Tattoos have been around for thousands of years, but it wasn’t until the last twenty years that they became a fashion statement. The Romans used tattoos to mark criminals and slaves, but in modern times the practice is celebrated and transformed into an art form. All the while, the tattoo undergoes a transformative process. Today, tattoo artists create designs from ancient cultures and popular culture, and their work can express ideas about identity, spirituality and tribalism. Tattoos are a form of body art that employs permanent ink to create a design. Ink is inserted just under the surface of the skin, where it remains for life.
Many people know tattoos as permanent, but the fact is that they are not. There are ways to remove tattoos using creams, lasers or dermatologists where the ink is absorbed into the body and simply disappears. In this weird and crazy world of tattoos, there are some facts about tattoos you should know before getting one. Let’s get started!
Table of Contents
- 1. Tattoos Last Forever
- 2. Tattoo Pricked Skin Up To 3000 Times Per Minutes
- 3. Tattoo Is Applied In The Deeper Skin Layer
- 4. Most Female Egyptian Mummies Found Have Tattoos
- 5. Tattoos As Sign Of Social Status For Maoris
- 6. Tattoo May Cause Allergic Reactions
- 7. Tattoos Can Change By The Age
- 8. Cosmetic Tattoos Are Getting Popular
- 9. Irezumi Only Use One Needle
- 10. The Most Tattooed Man In The World
- 11. Hearts Are The Most Popular Tattoos
- 12. Medical Tattooing Of Camouflage Scars
- 13. Removing Tattoos Requires Complicated Procedure
- 14. Tattooing As Therapeutic Process
- 15. Tattoo Strengthens Your Immune System
1. Tattoos Last Forever
Without specialized removal procedures, tattoos remain on our bodies indefinitely. It’s because when someone draws on the human body, the body believes it is being attacked. The intricate bodily systems that keep our skin free from illness also enable ink to endure in our bodies for all time.
They discovered that immune system cells known as macrophages devour the ink and then pass it on to their replacements when they die, according to a paper in the Journal of Experimental Medicine. As a result, contrary to popular belief, tattoo ink does not discolor skin cells. Instead, tiny ink blobs are transferred from one generation of macrophages to the next.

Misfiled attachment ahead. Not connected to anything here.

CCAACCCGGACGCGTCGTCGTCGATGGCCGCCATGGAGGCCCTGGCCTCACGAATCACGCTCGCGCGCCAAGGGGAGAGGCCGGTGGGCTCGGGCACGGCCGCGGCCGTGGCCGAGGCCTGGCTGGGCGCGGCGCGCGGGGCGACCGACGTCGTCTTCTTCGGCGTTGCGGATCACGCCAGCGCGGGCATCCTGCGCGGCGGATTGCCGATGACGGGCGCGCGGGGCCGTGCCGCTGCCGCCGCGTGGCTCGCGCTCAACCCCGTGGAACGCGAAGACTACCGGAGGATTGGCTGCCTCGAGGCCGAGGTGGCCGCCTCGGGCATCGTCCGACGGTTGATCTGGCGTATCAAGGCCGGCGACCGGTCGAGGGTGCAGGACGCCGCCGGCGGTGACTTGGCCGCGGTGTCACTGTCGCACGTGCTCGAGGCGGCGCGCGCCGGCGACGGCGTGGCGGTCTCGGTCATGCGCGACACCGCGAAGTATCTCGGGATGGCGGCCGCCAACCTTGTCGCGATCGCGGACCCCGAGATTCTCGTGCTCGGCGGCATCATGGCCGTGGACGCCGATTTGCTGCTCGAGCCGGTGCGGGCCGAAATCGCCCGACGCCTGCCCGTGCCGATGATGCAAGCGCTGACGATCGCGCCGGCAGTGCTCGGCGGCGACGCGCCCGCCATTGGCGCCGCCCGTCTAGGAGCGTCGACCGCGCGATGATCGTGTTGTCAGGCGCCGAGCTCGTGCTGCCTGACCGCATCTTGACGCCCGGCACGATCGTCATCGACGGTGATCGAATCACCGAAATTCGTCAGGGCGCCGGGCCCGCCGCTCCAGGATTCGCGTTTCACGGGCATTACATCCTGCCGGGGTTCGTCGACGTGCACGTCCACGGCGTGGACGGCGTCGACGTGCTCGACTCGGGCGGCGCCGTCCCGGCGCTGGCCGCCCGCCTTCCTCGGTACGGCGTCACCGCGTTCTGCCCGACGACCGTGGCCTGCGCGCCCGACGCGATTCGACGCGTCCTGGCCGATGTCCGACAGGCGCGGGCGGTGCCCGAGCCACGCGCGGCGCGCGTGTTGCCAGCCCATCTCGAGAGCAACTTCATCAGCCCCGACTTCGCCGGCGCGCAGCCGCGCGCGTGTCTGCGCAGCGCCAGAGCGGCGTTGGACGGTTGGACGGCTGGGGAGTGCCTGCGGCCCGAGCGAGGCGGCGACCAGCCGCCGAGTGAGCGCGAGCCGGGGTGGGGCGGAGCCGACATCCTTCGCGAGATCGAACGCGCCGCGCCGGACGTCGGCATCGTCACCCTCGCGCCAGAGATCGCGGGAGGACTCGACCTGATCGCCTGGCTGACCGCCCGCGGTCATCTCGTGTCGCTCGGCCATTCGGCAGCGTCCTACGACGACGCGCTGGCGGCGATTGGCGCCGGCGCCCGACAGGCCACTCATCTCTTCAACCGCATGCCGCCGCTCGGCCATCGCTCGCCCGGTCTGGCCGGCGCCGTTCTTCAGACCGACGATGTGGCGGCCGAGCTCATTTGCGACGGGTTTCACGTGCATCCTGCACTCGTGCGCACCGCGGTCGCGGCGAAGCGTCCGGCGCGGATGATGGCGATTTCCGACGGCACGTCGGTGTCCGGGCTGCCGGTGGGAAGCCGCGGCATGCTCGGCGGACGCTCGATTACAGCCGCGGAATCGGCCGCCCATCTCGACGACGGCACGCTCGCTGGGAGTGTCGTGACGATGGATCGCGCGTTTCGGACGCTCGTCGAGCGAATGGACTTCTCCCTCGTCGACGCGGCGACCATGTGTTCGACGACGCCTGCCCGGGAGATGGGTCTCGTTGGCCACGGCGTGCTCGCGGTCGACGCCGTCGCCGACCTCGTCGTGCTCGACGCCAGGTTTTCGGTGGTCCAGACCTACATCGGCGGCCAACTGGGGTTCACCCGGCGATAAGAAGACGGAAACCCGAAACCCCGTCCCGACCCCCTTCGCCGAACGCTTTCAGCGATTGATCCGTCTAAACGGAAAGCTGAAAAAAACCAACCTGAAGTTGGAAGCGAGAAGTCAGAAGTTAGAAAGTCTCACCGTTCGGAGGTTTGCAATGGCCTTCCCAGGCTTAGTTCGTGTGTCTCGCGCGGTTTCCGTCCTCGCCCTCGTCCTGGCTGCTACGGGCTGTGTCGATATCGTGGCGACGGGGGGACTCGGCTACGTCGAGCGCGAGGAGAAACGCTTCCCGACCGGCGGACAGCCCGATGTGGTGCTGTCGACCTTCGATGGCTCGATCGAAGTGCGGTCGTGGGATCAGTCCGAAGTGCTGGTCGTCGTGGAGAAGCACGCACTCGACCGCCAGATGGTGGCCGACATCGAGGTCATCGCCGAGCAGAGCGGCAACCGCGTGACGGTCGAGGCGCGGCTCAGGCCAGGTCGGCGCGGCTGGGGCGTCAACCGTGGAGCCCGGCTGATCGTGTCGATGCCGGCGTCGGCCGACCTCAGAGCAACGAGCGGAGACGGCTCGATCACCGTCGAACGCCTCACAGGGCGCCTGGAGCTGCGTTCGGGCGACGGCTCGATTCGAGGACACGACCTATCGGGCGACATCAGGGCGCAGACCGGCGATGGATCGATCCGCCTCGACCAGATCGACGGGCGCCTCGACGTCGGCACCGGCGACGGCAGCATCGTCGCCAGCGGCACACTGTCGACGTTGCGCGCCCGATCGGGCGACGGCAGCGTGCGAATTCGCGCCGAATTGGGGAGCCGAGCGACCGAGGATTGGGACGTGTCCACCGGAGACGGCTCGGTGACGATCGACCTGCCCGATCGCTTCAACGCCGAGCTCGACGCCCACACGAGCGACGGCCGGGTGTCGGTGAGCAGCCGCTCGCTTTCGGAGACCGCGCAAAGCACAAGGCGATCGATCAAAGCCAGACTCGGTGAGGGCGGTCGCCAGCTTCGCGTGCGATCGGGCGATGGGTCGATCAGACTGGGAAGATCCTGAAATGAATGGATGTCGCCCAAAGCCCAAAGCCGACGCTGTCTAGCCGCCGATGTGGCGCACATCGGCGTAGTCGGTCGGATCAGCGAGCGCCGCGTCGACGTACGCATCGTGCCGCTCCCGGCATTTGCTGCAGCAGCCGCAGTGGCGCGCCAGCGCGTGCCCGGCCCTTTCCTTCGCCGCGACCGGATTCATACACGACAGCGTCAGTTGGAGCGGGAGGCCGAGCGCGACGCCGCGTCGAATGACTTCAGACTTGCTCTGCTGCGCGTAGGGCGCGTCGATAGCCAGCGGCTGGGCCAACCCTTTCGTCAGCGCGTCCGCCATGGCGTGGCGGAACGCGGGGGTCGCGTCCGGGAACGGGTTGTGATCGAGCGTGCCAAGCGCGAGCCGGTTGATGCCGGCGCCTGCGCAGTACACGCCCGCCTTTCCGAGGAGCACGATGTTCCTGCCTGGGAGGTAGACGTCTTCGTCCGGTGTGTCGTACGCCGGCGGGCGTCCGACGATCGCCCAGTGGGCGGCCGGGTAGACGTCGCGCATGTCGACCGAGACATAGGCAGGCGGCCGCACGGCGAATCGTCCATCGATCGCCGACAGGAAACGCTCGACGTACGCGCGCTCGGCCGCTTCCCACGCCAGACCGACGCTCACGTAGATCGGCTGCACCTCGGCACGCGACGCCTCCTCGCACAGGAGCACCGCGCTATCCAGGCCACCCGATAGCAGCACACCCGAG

2. Tattoo Pricked Skin Up To 3000 Times Per Minutes
The Authority Tattoo claims that contemporary tattoo machines puncture the skin between 50 and 3,000 times per minute. The goal of this procedure is to deposit the ink 1.5 to 2 millimeters or so below the skin’s surface. To avoid the epidermis, the skin’s outer layer, this depth of penetration is required.
Depending on the tattoo artist’s requirements and preferences, the pricked numbers may change. With their tattoo machine, artists may regulate the process’s pace, the needle’s angle, the colors of the ink, and other elements.
3. Tattoo Is Applied In The Deeper Skin Layer
The dermis, the second and more stable layer of skin, is where tattoos are applied. The skin is punctured by the tattoo needle 1/16th of an inch deep. Although it may not seem like much skin, it is actually traveling through five epidermis sublayers, the dermal layer, and the top layer of the dermis.
The epidermis is the outermost layer of skin that we can see and feel. The ink will transfer but won’t stay in the skin if the needle merely penetrates the epidermis, or outer layer of the skin. On the other hand, if the needle penetrates the hypodermis layer of the skin too far, it could result in more severe problems like infections.
4. Most Female Egyptian Mummies Found Have Tattoos
The majority of discovered female Egyptian mummies had tattoos. The markings contain signs of life, rebirth, and fertility. Numerous tattoos were determined to represent those of a royal concubine. Some of the symbols on the other mummies allude to healing or protection in addition to the woman’s presumed religious vocation.
For instance, the Siberian Ice Maiden and an unidentified warrior who perished 2,500 years ago on the Ukok Plateau both wore tattoos that anthropologists believe represented their status and age. Additionally, tattoos were discovered on the neck of a female Deir el-Medina mummy. Researchers discovered a remarkable 30 tattoos on that first female corpse, which were located on the neck, back, and behind the shoulders.